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is Acronis True Image Cloud "zero-knowledge"?

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In researching cloud backup solutions, some products advertise themselves as being "zero-knowledge", which means that after the data stream gets encrypted as it leaves your machine, only you can decrypt it with your personally chosen password. The Company that stores your data can not decrypt it, as they have zero-knowledge about your password. If you lose your password, no one can recover your data.

Is this the case with Acronis True Image Cloud?

I have been searching the support database and have not been able to find a conclusive answer.



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Hello, Bert and Mary.

Yes, if you choose to encrypt your Cloud backup then the encryption password is not saved anywhere by the company. Only a person who knows the password (you) can decrypt it. So it can indeed be called a "zero-knowledge" service.

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Hi all,

it is not zero-knowledge, unfortunately.

If you already have an encrypted backup in the Acronis Cloud, here is an easy way to check that :

  1. log in the Acronis Cloud web portal
  2. click on "Recover" on one of your backups
  3. don't type your password yet ; instead press F12 in your web browser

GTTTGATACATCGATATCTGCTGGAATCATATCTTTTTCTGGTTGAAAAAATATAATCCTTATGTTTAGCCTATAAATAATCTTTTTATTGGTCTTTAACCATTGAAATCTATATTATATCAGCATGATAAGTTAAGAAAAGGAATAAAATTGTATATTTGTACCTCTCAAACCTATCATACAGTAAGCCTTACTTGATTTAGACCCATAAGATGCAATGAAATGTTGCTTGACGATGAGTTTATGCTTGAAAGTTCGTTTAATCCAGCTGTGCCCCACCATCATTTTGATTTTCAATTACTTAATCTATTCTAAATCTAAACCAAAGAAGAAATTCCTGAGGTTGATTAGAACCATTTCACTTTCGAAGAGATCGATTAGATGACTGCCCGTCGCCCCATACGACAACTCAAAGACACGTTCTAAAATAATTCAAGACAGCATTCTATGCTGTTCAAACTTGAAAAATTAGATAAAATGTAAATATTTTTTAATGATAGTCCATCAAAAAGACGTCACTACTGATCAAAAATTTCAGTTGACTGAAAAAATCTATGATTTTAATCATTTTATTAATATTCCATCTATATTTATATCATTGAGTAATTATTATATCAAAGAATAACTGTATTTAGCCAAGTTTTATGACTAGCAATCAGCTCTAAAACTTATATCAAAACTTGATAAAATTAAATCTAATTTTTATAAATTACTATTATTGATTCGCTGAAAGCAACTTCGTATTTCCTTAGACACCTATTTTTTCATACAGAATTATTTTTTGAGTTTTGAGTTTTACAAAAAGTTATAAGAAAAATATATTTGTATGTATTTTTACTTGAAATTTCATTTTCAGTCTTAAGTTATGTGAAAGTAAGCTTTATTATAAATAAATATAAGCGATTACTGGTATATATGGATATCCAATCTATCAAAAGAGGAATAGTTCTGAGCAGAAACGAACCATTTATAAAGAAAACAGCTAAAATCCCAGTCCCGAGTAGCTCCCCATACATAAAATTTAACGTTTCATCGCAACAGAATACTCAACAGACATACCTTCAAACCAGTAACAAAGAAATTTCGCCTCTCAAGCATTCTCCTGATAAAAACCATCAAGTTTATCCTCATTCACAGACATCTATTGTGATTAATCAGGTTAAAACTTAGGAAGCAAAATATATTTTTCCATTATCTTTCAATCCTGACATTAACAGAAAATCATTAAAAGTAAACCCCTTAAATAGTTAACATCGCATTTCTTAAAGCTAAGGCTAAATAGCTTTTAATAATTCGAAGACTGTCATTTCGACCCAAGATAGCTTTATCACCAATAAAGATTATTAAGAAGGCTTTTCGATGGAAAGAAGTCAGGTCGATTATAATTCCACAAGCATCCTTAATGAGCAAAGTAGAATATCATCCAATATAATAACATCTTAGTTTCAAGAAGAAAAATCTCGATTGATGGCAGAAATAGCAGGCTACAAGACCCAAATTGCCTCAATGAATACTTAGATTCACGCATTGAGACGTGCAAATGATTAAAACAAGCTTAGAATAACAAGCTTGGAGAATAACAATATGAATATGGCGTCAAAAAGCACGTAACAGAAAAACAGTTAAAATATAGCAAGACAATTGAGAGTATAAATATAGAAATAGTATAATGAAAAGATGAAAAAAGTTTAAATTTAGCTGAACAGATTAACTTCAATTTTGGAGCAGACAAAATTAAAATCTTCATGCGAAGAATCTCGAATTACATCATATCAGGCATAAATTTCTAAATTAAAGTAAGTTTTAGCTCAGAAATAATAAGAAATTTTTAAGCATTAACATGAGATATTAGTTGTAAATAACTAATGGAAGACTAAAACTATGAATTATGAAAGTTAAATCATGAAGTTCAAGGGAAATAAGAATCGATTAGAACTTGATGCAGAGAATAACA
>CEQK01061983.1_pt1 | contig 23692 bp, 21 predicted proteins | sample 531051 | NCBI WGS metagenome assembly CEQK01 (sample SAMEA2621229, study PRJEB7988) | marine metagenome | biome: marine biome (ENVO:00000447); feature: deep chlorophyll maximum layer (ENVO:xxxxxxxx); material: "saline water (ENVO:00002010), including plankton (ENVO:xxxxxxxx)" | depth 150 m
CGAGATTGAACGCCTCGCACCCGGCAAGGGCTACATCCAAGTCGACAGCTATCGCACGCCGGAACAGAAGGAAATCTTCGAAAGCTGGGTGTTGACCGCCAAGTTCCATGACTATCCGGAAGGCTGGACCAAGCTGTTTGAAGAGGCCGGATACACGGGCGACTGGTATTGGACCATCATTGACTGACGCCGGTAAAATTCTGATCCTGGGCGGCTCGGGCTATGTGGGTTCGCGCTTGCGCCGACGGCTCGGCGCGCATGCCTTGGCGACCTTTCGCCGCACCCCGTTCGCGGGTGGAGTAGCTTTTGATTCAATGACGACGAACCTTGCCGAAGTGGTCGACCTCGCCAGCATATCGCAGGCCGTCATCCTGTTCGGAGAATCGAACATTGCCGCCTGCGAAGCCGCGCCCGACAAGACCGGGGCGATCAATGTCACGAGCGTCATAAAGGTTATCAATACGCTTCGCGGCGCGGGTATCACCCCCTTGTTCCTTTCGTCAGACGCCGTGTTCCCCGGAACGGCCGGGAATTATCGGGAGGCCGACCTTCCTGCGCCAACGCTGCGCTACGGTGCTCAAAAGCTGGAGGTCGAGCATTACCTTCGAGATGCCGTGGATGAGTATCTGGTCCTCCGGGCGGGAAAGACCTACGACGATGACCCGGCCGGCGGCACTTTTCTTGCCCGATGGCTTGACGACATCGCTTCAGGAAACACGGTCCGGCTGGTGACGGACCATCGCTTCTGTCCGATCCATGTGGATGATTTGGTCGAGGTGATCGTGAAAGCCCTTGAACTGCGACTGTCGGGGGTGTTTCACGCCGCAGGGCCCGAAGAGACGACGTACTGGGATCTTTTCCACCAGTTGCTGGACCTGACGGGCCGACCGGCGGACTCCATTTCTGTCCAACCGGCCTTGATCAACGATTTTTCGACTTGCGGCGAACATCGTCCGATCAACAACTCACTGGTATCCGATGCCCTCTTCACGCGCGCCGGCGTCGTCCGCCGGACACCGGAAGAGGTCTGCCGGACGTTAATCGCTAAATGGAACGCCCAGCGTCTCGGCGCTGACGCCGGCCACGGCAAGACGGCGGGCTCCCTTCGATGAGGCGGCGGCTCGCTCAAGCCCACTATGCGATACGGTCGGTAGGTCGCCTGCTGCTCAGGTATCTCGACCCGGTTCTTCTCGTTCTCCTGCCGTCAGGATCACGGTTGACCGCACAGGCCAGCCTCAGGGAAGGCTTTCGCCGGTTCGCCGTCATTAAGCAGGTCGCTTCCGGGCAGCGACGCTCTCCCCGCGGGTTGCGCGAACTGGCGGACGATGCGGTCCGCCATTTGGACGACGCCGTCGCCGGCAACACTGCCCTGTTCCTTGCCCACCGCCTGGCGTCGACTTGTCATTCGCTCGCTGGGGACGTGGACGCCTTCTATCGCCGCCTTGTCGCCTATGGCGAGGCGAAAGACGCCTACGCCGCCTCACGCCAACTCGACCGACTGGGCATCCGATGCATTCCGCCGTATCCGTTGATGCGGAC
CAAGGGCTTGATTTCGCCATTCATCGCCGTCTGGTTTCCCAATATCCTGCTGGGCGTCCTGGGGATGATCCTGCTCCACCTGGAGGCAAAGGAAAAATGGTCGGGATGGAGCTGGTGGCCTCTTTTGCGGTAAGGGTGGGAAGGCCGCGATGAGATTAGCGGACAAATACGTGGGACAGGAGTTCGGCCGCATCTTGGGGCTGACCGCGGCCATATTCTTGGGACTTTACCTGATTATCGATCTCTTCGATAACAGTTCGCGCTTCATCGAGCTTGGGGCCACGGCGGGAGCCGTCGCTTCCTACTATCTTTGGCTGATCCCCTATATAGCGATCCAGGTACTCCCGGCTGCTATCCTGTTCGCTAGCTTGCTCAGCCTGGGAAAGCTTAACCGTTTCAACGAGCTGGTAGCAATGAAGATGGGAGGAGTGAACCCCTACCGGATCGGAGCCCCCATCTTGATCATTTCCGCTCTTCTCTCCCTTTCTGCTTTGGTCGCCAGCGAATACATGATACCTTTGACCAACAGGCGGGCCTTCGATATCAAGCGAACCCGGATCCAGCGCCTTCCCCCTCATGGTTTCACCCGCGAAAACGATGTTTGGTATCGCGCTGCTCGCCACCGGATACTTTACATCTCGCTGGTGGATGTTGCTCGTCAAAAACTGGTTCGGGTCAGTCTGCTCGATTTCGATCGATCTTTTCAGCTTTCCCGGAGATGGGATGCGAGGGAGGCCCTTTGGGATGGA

4. in the troubleshooting window that appears, click "network"
  5. now type your encryption key for this backup, in the Acronis portal
  6. in the troubleshooting window, click on the "POST" request that appears
  7. click on the "parameters" tab
  8. there, you can see that your encryption key has been fully sent to the Acronis server
  9. (you can now press F12 to close the troubleshooting window)

Thus, your encryption key is fully sent to the Acronis server, and they can use it to decrypt your data.

Now, it's up to you to trust them that they did not memorize your encryption key. For example, by request of a judge or a surveillance agency, they could be asked to record your encryption key and provide your decrypted data. Or an employee who has access to the server could capture / log the traffic containing your private key.